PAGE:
Tk_75963 - 1 year ago 119
Python Question

# python list and quick sort, reference or pointer?

I am a python new comer.

Recently I am implementing quicksort in python.

I heard the variable type called list is mutable, so any changes done to this will take affect in place. However, it is not in my place.

Here is my case, the function called alpartition has been tested and it proved to me that this function can work.(As it is required in the quick sort algorithm ). And the function called test is a recursion one. As we can see from the printed result, all parties of the variable called a has been modified. But it just don't come in together. It seems to me that one change has been done to this variable.

I used to a C programmer and I kind of treat list as a collection of pointer, I guess the fault is due to the misuse of the slicing technique.

Thanks a lot for your kindly help.

Here is the function :

``````__author__ = 'tk'
import random
def alpartition(my_str):

signal = 0
i = 0
j = len(my_str)

while i < j:
if signal == 0 :
while 1:
j = j - 1
if my_str[j] <= my_str[i]:
break
signal = 1
else:
while 1:
i = i + 1
if my_str[j] <= my_str[i]:
break
signal = 0
my_str[j],my_str[i] = my_str[i],my_str[j]
my_str[j],my_str[i] = my_str[i],my_str[j]
return i

def test(my_str):
if len(my_str)>1:
tick = alpartition(my_str)
print my_str,my_str[0:tick:],my_str[tick+1::],tick #We can see that my_str has correctly been modified
if tick > 0 :
test(my_str[0:tick:])
test(my_str[tick+1::])
a= [86, 44, 31, 7, 9, 90, 93, 12, 59, 34]
test(a)
print a
``````

Here is the result:
The first variable to be printed is the partitioned variable, and it is partitioned by the variable called tick whose value will be printed at the fourth position. The second and third variable is just the partial variable.

``````[34, 44, 31, 7, 9, 59, 12, 86, 93, 90] [34, 44, 31, 7, 9, 59, 12] [93, 90] 7
[12, 9, 31, 7, 34, 59, 44] [12, 9, 31, 7] [59, 44] 4
[7, 9, 12, 31] [7, 9] [31] 2
[7, 9] [] [9] 0
[44, 59] [44] [] 1
[90, 93] [90] [] 1
[34, 44, 31, 7, 9, 59, 12, 86, 93, 90]
``````

My question is why the final result is identical to the first printed variable at the very beginning. Why all the changes haven't been done to this variable?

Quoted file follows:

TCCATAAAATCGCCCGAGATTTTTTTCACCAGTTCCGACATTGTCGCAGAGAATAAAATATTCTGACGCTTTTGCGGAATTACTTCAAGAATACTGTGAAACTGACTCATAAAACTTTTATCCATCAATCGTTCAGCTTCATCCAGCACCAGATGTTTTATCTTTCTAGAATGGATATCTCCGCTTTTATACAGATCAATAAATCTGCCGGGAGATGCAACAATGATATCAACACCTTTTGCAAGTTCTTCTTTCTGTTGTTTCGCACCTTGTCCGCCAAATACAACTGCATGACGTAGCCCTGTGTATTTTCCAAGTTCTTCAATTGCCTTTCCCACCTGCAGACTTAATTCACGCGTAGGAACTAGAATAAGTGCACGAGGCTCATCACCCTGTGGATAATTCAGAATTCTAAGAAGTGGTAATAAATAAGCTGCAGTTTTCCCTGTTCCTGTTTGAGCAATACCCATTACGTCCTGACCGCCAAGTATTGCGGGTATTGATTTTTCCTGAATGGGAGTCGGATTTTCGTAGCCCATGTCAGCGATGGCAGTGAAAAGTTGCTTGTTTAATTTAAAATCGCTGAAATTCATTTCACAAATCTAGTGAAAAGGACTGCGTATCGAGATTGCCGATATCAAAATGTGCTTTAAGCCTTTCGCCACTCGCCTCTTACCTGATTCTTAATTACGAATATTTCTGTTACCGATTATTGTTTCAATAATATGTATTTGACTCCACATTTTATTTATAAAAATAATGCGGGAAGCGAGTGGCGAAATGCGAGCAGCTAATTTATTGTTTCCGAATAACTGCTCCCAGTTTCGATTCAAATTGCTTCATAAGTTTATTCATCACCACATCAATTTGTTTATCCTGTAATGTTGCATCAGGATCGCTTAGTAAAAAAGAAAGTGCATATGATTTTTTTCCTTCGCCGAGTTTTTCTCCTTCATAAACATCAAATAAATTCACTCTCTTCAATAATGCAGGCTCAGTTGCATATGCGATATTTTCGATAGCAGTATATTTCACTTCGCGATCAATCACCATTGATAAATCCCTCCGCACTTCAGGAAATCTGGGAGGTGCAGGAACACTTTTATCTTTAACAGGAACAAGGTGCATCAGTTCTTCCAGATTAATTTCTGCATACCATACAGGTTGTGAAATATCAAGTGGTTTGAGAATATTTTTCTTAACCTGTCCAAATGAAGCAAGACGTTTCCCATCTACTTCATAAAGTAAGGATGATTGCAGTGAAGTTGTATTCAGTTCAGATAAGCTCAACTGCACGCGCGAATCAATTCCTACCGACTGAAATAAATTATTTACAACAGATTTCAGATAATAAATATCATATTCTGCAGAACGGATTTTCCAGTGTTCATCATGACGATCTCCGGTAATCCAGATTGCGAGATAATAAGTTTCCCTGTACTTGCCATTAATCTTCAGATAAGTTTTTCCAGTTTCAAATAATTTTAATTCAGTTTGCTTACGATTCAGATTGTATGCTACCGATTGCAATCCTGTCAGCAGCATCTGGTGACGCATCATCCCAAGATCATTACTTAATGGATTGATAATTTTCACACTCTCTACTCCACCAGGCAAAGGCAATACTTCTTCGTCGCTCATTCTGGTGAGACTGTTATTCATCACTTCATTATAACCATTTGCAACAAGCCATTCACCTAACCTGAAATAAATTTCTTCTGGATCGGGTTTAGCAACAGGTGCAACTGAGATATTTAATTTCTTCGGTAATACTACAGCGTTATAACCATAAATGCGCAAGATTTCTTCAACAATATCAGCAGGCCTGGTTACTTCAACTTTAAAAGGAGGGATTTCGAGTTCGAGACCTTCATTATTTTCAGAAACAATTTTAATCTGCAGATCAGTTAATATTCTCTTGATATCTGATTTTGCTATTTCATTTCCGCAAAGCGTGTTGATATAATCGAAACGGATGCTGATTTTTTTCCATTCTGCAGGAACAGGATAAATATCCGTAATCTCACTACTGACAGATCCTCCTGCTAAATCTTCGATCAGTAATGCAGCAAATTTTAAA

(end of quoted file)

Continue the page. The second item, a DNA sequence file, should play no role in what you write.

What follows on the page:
Python lists are immutable, however, the slicing operation returns a new list every time. This is why a common idiom in python to get a new copy of a list is to slice it with `[:]`. This returns a new list containing all the items of the old lost.

However, there is a subtle point about the mutability or immutability of the elements inside the list. In your case, since they are numbers and are immutable, the new list returned from slicing is an entirely new list and changing it will not affect the original list:

``````>>> my_list = [1, 2, 3]        # Create a list with three numbers
>>> my_other_list = my_list[:] # Slice the original list to get a copy
>>> my_other_list[0] = 42      # Change the first element of the new list
>>> my_other_list, my_list     # See the two lists side by side
([42, 2, 3], [1, 2, 3])        # The change to the new list did not effect the original list
``````

But, if the content of the first list were of an mutable type, say a `list`. Then the story would be different:

``````>>> my_list = [[1], [2], [3]]
>>> my_other_list = my_list[:]
>>> my_other_list[0].append(42)
>>> my_other_list, my_list
([[1, 42], [2], [3]], [[1, 42], [2], [3]])
``````

Suffice it to say that in your case the elements of your list are numbers and they are immutable. So, every time you slice the original list, you are getting a new list and any changes you make to it has no effect on the original list.

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